Andrew Owens

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Andrew Owens
Born Andrew Douglas Owens, Jr.
1947
Atlanta, Georgia
Education B.S., University of Florida, 1970
J.D., University of Florida, 1973
Occupation Circuit Court Judge

Andrew Douglas Owens, Jr. (born 1947), nicknamed Andy Owens, is an American attorney and state court judge in Sarasota County, Florida. Owens is a Circuit Court Judge for the Twelfth Judicial Circuit of Florida. He is also a former University of Florida basketball star.

Early life[edit]

Owens was born in Atlanta, Georgia, but moved to Tampa, Florida as a child with his family, where his father became the owner of an auto parts store.[1] His mother, who had played basketball at Agnes Scott College in Decatur, Georgia, taught him how to play the sport.[1] Owens attended Hillsborough High School in Tampa, where he became a standout basketball player for the Hillsborough Terriers high school basketball team.[2] He played in seventy-seven prep games, while scoring 1,806 points and averaging 23.5 points per game.[2] As a senior, he scored 397 points in sixteen Western Conference games, averaging 24.8 per game, including 51 points against rival King High School.[2] He was named as a high school All-American along with Lew Alcindor and Pete Maravich.[2]

College career[edit]

Owens received athletic scholarship offers to attend the University of Kentucky and the University of North Carolina, but he accepted a scholarship to attend his home-state University of Florida in Gainesville, Florida. As a Florida undergraduate, he played forward for coach Tommy Bartlett's Florida Gators men's basketball team for three seasons from 1967 to 1970, and was team captain for the 1969–70 season.[3] In 1968–69, he played with Neal Walk and helped lead the Gators to their first postseason tournament.[3] During the 1969–70 season, he scored 677 points and averaged twenty-seven points a game for the season—still the current record for the Gators men's basketball team.[3] During his three-season college career, he scored a total of 1,445 points and compiled eleven games in which he scored thirty or more points.[3] He was an All-Southeastern Conference (SEC} selection in 1968 and 1970, and an Academic All-American in 1970, and received an NCAA post-graduate scholarship.[3]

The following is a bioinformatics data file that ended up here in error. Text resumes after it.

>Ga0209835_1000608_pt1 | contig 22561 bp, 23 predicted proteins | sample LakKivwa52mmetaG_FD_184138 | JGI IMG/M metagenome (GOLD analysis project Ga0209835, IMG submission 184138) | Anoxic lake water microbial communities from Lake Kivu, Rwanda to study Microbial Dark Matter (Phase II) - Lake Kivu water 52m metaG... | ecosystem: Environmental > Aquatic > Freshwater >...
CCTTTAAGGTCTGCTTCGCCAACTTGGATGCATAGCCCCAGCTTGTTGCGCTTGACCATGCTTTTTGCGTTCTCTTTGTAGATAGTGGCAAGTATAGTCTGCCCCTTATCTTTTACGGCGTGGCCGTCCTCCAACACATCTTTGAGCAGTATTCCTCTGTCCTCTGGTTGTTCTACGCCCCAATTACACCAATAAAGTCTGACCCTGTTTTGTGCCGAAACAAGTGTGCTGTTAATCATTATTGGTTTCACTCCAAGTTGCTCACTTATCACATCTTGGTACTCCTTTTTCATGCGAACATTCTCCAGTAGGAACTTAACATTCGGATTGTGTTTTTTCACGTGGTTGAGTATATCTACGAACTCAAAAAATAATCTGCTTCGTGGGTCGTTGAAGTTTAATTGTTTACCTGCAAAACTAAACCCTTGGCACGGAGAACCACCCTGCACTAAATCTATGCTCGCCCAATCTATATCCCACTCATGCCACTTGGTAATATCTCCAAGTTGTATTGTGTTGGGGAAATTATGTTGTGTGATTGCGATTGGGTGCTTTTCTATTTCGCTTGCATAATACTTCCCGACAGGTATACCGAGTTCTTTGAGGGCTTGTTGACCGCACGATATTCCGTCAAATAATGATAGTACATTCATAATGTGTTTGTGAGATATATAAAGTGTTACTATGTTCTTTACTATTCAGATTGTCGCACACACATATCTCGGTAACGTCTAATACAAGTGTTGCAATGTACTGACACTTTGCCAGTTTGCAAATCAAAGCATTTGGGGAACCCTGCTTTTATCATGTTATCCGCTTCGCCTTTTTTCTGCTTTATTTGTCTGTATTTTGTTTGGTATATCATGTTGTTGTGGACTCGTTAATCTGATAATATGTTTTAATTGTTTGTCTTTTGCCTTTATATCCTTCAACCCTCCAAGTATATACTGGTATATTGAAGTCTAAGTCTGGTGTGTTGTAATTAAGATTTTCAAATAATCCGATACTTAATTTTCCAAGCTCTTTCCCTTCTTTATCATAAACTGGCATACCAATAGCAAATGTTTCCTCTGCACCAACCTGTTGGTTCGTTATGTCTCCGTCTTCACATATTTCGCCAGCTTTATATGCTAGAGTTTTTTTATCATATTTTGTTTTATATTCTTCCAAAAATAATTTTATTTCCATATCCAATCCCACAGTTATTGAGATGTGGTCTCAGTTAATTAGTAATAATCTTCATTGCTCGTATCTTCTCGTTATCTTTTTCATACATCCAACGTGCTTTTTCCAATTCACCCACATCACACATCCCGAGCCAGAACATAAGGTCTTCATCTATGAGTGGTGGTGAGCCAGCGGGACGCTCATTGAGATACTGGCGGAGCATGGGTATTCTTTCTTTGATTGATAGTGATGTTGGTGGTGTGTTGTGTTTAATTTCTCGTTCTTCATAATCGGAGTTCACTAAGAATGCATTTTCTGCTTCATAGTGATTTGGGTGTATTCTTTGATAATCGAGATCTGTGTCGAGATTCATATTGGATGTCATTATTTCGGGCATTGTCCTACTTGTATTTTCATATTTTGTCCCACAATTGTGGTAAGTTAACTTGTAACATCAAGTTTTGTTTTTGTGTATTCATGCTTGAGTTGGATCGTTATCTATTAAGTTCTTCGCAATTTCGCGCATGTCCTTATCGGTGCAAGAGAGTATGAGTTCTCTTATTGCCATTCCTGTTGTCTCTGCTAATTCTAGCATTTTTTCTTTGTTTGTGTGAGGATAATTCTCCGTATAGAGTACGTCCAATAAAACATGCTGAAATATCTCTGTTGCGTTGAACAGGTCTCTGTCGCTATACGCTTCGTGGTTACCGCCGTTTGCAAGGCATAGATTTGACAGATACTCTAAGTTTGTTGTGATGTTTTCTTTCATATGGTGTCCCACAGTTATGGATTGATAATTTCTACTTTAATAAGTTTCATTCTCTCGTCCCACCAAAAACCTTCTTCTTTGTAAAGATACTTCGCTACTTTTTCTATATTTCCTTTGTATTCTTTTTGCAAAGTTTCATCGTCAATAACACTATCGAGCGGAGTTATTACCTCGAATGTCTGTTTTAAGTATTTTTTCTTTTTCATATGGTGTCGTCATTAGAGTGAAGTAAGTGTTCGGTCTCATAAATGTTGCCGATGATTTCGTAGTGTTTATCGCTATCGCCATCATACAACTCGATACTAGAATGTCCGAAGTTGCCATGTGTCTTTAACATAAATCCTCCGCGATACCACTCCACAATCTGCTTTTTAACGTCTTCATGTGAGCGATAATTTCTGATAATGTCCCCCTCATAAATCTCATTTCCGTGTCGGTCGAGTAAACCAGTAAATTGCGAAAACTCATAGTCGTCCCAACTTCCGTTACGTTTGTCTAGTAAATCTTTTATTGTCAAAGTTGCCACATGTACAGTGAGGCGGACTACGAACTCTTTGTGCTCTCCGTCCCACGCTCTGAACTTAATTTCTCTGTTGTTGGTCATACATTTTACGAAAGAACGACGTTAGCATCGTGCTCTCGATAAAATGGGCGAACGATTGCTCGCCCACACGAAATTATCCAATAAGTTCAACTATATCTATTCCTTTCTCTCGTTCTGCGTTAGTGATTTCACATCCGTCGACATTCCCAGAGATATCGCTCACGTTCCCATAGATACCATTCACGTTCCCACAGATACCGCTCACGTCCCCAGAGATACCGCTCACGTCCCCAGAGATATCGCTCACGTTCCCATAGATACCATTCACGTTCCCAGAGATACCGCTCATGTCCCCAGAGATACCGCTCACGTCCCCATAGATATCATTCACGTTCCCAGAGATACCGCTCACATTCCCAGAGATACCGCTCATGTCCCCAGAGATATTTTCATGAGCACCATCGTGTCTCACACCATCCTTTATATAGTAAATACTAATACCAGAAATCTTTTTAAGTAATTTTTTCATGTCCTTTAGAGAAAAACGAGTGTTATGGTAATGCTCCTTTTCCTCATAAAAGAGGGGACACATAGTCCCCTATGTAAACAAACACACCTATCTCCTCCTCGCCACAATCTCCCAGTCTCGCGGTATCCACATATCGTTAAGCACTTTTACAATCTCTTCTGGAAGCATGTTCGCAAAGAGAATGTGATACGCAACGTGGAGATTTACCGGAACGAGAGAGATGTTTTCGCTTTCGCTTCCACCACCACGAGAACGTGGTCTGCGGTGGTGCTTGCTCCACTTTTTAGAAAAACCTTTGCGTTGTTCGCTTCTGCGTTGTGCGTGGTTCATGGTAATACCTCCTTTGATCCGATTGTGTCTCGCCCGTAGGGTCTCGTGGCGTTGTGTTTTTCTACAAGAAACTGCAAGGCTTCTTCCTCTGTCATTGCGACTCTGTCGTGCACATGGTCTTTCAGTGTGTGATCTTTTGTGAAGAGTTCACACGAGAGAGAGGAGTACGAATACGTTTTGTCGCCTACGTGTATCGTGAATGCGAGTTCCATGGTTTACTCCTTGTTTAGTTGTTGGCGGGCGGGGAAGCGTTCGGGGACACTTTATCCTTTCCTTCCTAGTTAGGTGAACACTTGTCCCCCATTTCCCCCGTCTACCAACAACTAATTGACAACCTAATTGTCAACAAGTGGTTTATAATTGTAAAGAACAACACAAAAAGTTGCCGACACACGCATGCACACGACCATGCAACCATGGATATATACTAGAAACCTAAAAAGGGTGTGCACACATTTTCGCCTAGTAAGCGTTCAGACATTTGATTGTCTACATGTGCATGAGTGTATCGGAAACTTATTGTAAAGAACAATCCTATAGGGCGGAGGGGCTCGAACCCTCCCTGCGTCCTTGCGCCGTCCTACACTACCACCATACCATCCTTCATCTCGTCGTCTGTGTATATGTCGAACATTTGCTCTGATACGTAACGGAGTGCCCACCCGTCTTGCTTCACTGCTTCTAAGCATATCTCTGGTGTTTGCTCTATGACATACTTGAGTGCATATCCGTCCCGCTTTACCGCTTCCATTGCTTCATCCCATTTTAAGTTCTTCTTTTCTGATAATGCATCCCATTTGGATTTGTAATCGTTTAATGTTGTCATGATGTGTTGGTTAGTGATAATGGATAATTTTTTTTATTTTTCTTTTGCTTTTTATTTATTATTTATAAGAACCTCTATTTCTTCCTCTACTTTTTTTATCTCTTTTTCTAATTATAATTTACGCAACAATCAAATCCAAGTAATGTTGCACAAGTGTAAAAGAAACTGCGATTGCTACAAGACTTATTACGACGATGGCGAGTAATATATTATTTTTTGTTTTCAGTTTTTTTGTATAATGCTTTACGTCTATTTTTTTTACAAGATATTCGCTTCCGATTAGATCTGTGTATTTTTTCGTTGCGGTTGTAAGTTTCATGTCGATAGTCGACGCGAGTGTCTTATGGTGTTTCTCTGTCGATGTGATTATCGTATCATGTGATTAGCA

The Seattle SuperSonics selected Owens in the eleventh round of the 1970 NBA Draft, and the New Orleans Buccaneers picked him in the twelfth round of the 1970 ABA Draft.[3] Instead of playing professional basektball, he decided to attend law school.[2]

Owens graduated from the University of Florida with a bachelor's degree in finance in 1970 and a law degree in 1973, and was inducted into the University of Florida Athletic Hall of Fame as a "Gator Great" in 1978.[4][5] He was honored as an "SEC Basketball Legend" at halftime of the Florida–Vanderbilt game in 2001.[6]

Law career[edit]

Owens worked as an attorney in Punta Gorda, Florida after graduating from law school.[1][2] Florida Governor Bob Graham appointed him to a newly created judgeship on the Twelfth Judicial Circuit in 1982, and he later presided over the Carlie Bruscia murder trial.[7][8] He was one of the driving forces behind the creation of a Mental Health Court in Sarasota,[9] as well as the Court Intervention Program also known as "Drug Court," a year-long out-patient program for felony drug offenders.[1] He is currently serving as the chief judge of the Twelfth Judicial Circuit.[10]

See also[edit]

References[edit]

  1. ^ a b c d James Hellegaard, "Switching Courts: From the home court to the Drug Court, Judge Andy Owens makes the goal," UF Law, pp. 26–29 (Fall 2008). Retrieved April 17, 2012.
  2. ^ a b c d e f Anwar S. Richardson, "Tampa Bay's All-Century Team: No. 34 Andy Owens," The Tampa Tribune (October 25, 1999). Retrieved April 16, 2012.
  3. ^ a b c d e f 2011–12 Florida Gators Men's Basketball Media Guide, University Athletic Association, Gainesville, Florida, pp. 71, 76–83, 92, 95, 103, 110, 150, 153, 157, 160–162, 165 (2011). Retrieved April 16, 2012.
  4. ^ F Club, Hall of Fame, Gator Greats. Retrieved April 16, 2012.
  5. ^ "Bean And Koch Inducted," The Ledger, p. 1D (March 30, 1978). Retrieved April 16, 2012.
  6. ^ "An SEC legend," Sarasota Herald-Tribune (March 8, 2001). Retrieved April 17, 2012.
  7. ^ Todd Ruger, "Judge sentences Carlie's killer to die," Sarasota Herald-Tribune (March 16, 2006). Retrieved April 17, 2012.
  8. ^ "Carlie's Killer Sentenced To Death," CBS News (February 11, 2009). Retrieved April 17, 2012.
  9. ^ Jill Barton, "Program offers an alternative," Sarasota Herald-Tribune, pp. 1B & 2B (April 3, 2002). Retrieved April 17, 2012.
  10. ^ Todd Ruger, "12th Circuit elects new chief judge," Sarasota Herald-Tribune (February 22, 2011). Retrieved April 17, 2012.